Appellant's second argument is that he was entitled to a separate trial on each indictment. Specifically, he contends that the trial court erred by failing to sever the indictments sua sponte. We have held *131 that the joinder of offenses under RCr 6.18 and RCr 9.12 is proper where the crimes are closely related in character, circumstances, and time. Such a conviction will be reversed only upon a showing of a clear abuse of discretion and prejudice to the defendant. Harris v. Commonwealth, Ky., 556 S.W.2d 669 (1977). Despite the large number of crimes charged in these two indictments, we fail to see that appellant suffered any prejudice in being tried for all the offenses in one proceeding.
Appellant next argues that he was substantially prejudiced by improper comments made by the prosecutor during closing argument. The record reflects, however, that appellant objected only once to the remarks made by the Commonwealth's Attorney and the trial judge properly admonished the jury. We fail to see how prejudice could have arisen from the trial court's ruling in appellant's favor.
Appellant's fourth argument is that the cumulative effect of the alleged errors at his trial denied him due process of law. On the contrary the evidence against appellant was overwhelming and the record reflects that the trial judge was diligent in seeing that appellant received a fair trial.
We find merit in appellant's final argument. He contends that he was improperly convicted on the four counts of kidnapping involving Becky Lucas, Charles Hilton, Garland Myers, and Kathy Myers. He bases this position on the grounds that the interference with their liberty occurred incidental to the robberies and hence the exemption statute, KRS 509.050, should apply. This statute provides:A person may not be convicted of unlawful imprisonment in the first degree, unlawful imprisonment in the second degree, or kidnapping when his criminal purpose is the commission of an offense defined outside this chapter and his interference with the victim's liberty occurs immediately with and incidental to the commission of that offense, unless the interference exceeds that which is ordinarily incident to commission of the offense which is the objective of his criminal purpose. . . .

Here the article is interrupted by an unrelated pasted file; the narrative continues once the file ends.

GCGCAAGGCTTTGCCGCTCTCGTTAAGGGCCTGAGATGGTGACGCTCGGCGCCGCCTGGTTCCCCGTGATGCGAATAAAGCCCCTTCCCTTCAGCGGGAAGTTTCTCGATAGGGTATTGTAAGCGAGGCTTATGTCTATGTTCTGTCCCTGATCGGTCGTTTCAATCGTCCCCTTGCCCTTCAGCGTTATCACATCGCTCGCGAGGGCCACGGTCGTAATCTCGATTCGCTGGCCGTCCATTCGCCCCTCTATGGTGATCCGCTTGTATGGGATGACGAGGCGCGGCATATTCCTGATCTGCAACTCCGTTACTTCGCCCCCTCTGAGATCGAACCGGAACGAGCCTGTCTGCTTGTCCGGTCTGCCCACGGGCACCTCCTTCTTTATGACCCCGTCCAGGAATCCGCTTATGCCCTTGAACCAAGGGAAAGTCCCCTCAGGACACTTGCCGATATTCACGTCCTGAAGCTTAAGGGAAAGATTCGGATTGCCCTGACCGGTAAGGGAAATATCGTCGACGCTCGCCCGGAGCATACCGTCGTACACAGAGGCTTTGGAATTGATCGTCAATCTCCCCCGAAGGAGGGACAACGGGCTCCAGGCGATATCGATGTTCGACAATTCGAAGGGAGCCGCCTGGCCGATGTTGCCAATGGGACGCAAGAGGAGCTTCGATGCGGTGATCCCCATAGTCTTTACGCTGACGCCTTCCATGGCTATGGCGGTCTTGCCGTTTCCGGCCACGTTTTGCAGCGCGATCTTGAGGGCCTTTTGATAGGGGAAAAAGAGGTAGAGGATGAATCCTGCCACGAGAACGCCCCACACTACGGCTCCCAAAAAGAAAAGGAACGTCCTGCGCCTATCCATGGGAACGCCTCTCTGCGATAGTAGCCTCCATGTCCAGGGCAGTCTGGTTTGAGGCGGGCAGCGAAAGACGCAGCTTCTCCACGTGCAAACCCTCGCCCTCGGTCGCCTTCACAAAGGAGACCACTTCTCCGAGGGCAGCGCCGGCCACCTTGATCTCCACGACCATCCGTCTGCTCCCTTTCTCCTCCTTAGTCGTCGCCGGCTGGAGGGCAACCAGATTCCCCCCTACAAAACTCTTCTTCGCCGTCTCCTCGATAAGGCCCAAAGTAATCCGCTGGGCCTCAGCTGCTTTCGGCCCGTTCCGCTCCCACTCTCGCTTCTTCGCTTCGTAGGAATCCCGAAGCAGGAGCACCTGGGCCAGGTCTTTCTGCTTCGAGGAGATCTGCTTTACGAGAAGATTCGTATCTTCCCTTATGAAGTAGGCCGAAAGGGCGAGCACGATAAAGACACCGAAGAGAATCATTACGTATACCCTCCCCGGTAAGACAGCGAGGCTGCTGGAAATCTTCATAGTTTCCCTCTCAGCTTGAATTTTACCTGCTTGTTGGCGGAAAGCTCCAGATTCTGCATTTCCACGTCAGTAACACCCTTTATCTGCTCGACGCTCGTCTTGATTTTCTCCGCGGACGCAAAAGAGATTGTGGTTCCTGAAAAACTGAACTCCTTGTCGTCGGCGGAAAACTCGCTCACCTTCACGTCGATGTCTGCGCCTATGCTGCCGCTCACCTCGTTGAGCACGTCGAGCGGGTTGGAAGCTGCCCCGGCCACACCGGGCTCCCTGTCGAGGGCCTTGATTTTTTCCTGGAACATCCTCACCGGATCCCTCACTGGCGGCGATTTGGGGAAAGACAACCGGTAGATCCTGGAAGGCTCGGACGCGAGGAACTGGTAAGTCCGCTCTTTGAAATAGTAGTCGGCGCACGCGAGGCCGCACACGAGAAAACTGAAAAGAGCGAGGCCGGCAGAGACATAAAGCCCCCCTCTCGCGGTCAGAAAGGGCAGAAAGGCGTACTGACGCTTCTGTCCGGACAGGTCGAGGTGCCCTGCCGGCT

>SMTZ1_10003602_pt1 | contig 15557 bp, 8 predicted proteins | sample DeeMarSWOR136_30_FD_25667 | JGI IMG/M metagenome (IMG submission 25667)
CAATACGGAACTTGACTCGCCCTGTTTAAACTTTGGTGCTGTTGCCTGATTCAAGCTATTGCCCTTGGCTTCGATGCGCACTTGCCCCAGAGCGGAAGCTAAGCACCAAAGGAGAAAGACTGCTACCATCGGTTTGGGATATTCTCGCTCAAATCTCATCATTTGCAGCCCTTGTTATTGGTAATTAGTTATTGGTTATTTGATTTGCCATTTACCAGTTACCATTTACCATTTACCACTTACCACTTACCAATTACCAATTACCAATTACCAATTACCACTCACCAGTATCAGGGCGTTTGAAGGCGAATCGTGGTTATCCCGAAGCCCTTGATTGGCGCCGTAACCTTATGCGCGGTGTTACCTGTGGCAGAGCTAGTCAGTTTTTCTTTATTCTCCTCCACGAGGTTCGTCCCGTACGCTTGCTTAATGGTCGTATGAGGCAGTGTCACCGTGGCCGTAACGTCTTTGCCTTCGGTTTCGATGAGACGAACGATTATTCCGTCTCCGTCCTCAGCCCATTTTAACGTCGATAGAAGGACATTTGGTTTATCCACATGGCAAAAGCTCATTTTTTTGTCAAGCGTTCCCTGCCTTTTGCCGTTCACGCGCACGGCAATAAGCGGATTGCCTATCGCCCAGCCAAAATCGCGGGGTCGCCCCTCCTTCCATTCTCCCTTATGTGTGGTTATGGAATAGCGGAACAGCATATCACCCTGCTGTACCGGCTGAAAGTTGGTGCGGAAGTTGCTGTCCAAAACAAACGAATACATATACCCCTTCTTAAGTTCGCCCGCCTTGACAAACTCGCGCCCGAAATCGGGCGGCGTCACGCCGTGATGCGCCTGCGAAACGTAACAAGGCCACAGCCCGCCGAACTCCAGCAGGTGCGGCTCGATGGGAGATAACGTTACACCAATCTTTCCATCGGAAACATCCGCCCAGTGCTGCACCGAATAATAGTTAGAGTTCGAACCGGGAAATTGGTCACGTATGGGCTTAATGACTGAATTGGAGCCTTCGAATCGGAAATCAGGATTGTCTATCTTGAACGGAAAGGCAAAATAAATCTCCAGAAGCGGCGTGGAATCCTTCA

Three requirements must be met before the exemption statute will apply. First, it must be determined whether the defendant's criminal purpose was the commission of a criminal offense defined outside Chapter 509. Secondly, it must be determined whether the interference with liberty occurred with and incidental to the commission of that offense. Finally, it must be determined whether such interference was of the type normally incidental to the commission of that offense. Griffin v. Commonwealth, Ky., 576 S.W.2d 514 (1978).
We believe that appellant has failed to satisfy the test regarding the kidnappings of Becky Lucas and the Myerses. The acts of tying them up, moving them from one apartment to another, and using Ms. Lucas to get into two other apartments precludes application of the statute. The restraint on their liberty went far beyond that which was necessary to carry out the robberies. It would be a mockery to broaden our interpretation of the statute. See Timmons v. Commonwealth, Ky., 555 S.W.2d 234 (1977).
The restraint placed on Charles Hilton, on the other hand, presents a different situation. As previously stated Hilton was tied up while his brother and mother were robbed. If anything this was merely an unlawful imprisonment. Even though no other offense was committed against Charles, the restraint on his liberty occurred with and was incidental to the robbery of the Hilton apartment.
To the extent that the judgment finds appellant guilty of the kidnapping of Charles Hilton, it is reversed with directions that this charge be dismissed. In all other respects the judgment is affirmed.
PALMORE, C. J., and AKER, CLAYTON, LUKOWSKY, STEPHENSON and STERNBERG, JJ., sitting.